Written by: Art Coulson
Illustrated by: Nick Hardcastle
For ages: 6-10 years
Topics Covered: Indigenous Voices, Boarding Schools, Historical Events, Historical Figures, Sports, Courage, Bravery.
Summary: This book opens at a boarding school in Lawrence Kansas, where a young boy meets his hero football team. This boy has two names- his Sauk name is Wa-tho-huk which means Bright Path, and his English boarding school name is Jim Thorpe. He wants more than anything to play on this football team, but right now he’s skinny and only 12. Jim did’t like the Haskell boarding school he went to, and often ran away. Finally when he was 16, his father sent him to the Carlisle Industrial School where he hoped Jim would learn a job trade and settle down.
The board schools that native children were forced to attend wanted to assimilate them into Euro-American culture, often burning their traditional clothes and forcing them to speak English. Their hair was cut short and they would be beaten for breaking the rules.
While at Carlisle, Jim had a job at a nearby farm to earn extra money. He was walking back to school from the farm one day when he saw the track team practicing high jump and asked to join trying to make it over the bar. The team laughed at him, but Jim made it over! He didn’t think anything of it, and continued on his way. Later that day, Jim was called to the office and told he just broke the school record for high jump, and was handed a uniform. He was on the team now! He practiced and practiced, and begged the coach to put him on the varsity football team. Jim played for two seasons before leaving school to play baseball and help take care of his siblings. The coach convinced Jim to come back so he could help him train for the 1912 Olympics, where he became the first Native American to win several events and gold medals, until someone stole his shoes (presumably to keep him from continuing to win). He found a pair of mismatched ones in the trash and won another gold medal! The Carlisle team continued to travel and play football games, and went into West Point for the game against the Army undefeated. The Carlisle team played some new plays, and managed to beat the Army team 27-6!
This book contains a huge amount of information, not just about that exciting football game! It chronicles most of Jim Thorpe’s life, and there is extra biographical information in the back, along with other players’ information that were also on the team at the time of the football game against the Army, including what tribes they were from, which we consider incredibly important! Reading level required for a child to read by themselves is elementary, there are lots of pages and a lot of information on each page.
- Which famous football players have you heard of?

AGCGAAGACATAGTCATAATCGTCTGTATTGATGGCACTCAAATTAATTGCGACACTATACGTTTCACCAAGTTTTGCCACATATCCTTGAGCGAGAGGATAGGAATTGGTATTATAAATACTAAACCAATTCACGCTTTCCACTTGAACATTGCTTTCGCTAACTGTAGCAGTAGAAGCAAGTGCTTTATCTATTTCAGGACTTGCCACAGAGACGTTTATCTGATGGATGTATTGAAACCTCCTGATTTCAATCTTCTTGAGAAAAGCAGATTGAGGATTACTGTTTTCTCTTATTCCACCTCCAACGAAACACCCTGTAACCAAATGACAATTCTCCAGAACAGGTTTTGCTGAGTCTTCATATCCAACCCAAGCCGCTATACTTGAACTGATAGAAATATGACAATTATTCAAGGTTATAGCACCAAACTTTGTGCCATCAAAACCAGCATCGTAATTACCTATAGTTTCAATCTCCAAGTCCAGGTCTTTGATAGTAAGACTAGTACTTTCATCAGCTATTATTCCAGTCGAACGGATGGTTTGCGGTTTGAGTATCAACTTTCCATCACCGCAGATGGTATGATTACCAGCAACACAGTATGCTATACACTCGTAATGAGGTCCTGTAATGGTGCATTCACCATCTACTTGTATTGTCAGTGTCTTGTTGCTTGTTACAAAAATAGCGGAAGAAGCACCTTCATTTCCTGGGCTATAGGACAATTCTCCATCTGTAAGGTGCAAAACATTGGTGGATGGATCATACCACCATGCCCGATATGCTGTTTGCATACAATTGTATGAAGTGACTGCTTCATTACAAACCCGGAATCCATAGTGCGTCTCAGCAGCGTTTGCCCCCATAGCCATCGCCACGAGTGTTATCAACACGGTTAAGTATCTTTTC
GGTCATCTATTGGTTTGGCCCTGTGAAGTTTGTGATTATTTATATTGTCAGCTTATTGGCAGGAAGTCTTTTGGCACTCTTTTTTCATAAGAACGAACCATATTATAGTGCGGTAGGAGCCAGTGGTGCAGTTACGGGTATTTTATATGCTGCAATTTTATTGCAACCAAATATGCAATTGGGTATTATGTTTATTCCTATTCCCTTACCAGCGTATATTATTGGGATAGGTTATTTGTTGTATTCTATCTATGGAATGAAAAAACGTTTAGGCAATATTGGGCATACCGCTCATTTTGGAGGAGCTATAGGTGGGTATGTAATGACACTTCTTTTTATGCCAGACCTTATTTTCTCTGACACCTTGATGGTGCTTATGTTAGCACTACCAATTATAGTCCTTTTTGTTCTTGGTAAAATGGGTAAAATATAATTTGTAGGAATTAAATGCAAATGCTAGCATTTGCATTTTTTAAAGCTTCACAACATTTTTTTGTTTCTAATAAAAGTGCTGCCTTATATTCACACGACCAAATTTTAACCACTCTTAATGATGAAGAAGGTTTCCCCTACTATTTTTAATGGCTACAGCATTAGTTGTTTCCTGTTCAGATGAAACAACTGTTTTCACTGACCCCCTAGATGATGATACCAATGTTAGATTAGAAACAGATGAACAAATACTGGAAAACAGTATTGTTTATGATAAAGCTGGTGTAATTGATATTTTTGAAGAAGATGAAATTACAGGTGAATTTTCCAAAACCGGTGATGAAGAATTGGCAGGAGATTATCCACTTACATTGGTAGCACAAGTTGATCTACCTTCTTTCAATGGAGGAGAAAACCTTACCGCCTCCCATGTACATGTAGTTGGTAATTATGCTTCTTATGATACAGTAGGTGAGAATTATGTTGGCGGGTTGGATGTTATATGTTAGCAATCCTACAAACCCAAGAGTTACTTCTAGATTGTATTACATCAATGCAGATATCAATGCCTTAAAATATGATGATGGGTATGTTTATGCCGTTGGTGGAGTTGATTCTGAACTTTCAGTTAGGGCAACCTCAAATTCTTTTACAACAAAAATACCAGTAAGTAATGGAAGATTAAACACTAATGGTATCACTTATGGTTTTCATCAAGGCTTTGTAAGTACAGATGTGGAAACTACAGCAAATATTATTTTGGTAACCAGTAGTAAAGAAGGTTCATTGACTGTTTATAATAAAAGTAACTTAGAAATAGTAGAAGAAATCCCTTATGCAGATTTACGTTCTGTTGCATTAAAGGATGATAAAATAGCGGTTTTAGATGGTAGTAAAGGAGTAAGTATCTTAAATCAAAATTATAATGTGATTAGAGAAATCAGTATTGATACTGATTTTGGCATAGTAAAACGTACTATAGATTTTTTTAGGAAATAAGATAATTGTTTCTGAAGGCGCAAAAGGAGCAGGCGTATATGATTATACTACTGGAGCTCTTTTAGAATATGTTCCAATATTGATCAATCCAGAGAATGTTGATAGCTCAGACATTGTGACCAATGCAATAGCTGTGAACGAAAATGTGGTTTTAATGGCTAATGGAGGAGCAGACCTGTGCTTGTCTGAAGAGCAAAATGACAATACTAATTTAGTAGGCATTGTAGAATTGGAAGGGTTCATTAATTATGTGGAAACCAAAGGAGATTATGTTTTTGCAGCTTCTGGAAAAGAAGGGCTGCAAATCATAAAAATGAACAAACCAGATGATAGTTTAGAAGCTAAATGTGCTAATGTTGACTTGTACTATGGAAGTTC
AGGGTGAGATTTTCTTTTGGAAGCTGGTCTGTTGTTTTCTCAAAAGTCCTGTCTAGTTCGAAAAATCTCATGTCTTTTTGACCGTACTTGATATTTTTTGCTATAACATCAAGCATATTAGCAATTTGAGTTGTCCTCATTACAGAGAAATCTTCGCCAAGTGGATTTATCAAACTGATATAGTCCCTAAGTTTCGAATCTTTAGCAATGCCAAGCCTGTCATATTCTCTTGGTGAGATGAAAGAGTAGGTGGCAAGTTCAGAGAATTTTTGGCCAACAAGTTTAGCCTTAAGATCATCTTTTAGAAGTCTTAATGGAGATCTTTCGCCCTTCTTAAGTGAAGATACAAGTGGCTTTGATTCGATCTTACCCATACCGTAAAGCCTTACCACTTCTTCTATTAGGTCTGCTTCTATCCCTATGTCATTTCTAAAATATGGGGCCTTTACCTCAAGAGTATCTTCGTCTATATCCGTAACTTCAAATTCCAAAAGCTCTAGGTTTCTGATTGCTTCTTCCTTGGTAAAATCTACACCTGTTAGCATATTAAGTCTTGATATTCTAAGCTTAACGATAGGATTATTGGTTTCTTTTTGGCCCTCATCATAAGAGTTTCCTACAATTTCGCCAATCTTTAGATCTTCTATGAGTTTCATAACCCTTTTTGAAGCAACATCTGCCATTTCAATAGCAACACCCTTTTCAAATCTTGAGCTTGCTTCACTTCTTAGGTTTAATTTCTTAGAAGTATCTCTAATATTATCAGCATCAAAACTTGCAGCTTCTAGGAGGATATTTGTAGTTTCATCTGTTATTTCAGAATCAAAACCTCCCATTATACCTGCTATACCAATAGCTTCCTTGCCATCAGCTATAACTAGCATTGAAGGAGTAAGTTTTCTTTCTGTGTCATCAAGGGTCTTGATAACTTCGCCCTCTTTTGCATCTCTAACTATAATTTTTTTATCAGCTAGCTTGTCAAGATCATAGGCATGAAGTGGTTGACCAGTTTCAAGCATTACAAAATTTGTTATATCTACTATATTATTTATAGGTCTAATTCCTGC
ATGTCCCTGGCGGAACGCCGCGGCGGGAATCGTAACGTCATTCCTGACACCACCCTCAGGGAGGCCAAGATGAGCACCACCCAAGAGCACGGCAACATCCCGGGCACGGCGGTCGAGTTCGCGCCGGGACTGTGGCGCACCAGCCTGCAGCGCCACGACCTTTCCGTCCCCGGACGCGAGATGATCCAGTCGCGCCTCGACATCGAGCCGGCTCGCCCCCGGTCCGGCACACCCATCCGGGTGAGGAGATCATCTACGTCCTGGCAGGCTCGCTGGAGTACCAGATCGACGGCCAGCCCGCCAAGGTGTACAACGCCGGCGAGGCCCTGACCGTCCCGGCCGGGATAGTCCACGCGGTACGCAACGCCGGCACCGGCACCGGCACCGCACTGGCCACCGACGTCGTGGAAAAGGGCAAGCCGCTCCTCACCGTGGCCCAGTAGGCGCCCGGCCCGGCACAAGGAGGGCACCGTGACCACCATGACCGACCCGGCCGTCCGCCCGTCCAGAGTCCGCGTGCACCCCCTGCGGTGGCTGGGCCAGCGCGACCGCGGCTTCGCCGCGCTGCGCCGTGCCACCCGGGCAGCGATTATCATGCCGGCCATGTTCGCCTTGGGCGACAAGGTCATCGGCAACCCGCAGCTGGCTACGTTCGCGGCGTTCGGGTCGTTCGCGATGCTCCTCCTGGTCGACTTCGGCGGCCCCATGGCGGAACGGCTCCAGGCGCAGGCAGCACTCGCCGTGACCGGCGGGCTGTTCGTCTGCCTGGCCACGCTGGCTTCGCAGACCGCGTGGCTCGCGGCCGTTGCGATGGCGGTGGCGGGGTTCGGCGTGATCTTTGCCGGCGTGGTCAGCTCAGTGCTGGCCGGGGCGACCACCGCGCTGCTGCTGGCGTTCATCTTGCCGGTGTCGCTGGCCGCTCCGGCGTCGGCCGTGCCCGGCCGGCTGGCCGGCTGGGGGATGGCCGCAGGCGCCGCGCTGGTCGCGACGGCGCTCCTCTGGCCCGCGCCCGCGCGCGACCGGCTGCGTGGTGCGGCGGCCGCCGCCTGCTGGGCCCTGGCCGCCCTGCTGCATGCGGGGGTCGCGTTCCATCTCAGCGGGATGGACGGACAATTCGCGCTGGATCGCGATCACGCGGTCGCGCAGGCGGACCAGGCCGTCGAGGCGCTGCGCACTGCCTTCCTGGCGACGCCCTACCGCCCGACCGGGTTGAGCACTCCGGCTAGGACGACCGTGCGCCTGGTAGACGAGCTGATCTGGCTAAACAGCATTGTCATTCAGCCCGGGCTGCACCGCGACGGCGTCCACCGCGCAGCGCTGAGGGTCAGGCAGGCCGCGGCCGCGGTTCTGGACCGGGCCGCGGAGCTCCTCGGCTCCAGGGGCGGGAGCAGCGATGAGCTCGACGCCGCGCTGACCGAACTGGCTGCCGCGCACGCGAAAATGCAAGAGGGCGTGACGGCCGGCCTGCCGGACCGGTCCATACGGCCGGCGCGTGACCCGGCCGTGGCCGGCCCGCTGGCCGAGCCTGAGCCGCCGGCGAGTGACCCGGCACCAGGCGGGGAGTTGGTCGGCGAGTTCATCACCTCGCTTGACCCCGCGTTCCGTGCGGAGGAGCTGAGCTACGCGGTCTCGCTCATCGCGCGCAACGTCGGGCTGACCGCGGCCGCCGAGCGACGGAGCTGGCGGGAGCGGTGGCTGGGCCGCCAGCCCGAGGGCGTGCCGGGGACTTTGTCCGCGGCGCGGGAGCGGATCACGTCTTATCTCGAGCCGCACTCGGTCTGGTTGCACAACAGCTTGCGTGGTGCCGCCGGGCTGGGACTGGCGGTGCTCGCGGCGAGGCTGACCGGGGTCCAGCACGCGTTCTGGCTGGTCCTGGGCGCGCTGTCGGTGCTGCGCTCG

- Why do you think some children were forced to go to boarding schools?
- How do you think they felt when they weren’t allowed to retain any of their home culture at school?
- Would you like to ever be a famous athlete, or go to the Olympics?
Continuing the Conversation:
- Learn more about the Carlisle team as a whole. Who else went on to become a famous athlete like Jim? Find any books that you can, or some videos that go into more detail about boarding school football teams around that time.
- Design your own football team! Draw uniforms, a mascot, and a logo. Where does your team play? What makes your football team members special?
About the Author & the Illustrator:
Art Coulson is a Navy brat, born in Honolulu, where he lived for his first 7 months. Art and his family moved often, sometimes more than once a year. Art attended 14 different schools on three continents before he graduated high school.
Art’s first children’s book, The Creator’s Game, a story about a young lacrosse player, was published by the Minnesota Historical Society Press in 2013. His most recent book, Unstoppable, a story about the great American Indian athlete Jim Thorpe, was published by Capstone in August 2018.
Before writing children’s books, Art was a writer and editor at magazines and newspapers all over the United States. After his journalism career, Art served as the first executive director of the Wilma Mankiller Foundation in the Cherokee Nation of Oklahoma.
Now, Art lives in Minneapolis with his family, but still plays traditional Cherokee stickball, an original version of lacrosse, when he is visiting friends and relatives in the Cherokee Nation of Oklahoma several times a year.
Nick Hardcastle is the illustrator. Since studying illustration and graduating from the Royal College of Art in 1981, he has worked continuously as an artist and illustrator. Clients are diverse and they span many fields including Advertising, Design, Publishing, Exhibition Displays and Editorial.
The medium he primarily uses is pen and ink and watercolour. This enables him to deliver a high level of detail and realism to any commission. Nick is adaptable to all your illustration requirements-whether it’s for a portrait, brochure, book, historical scene, or as part of an editorial.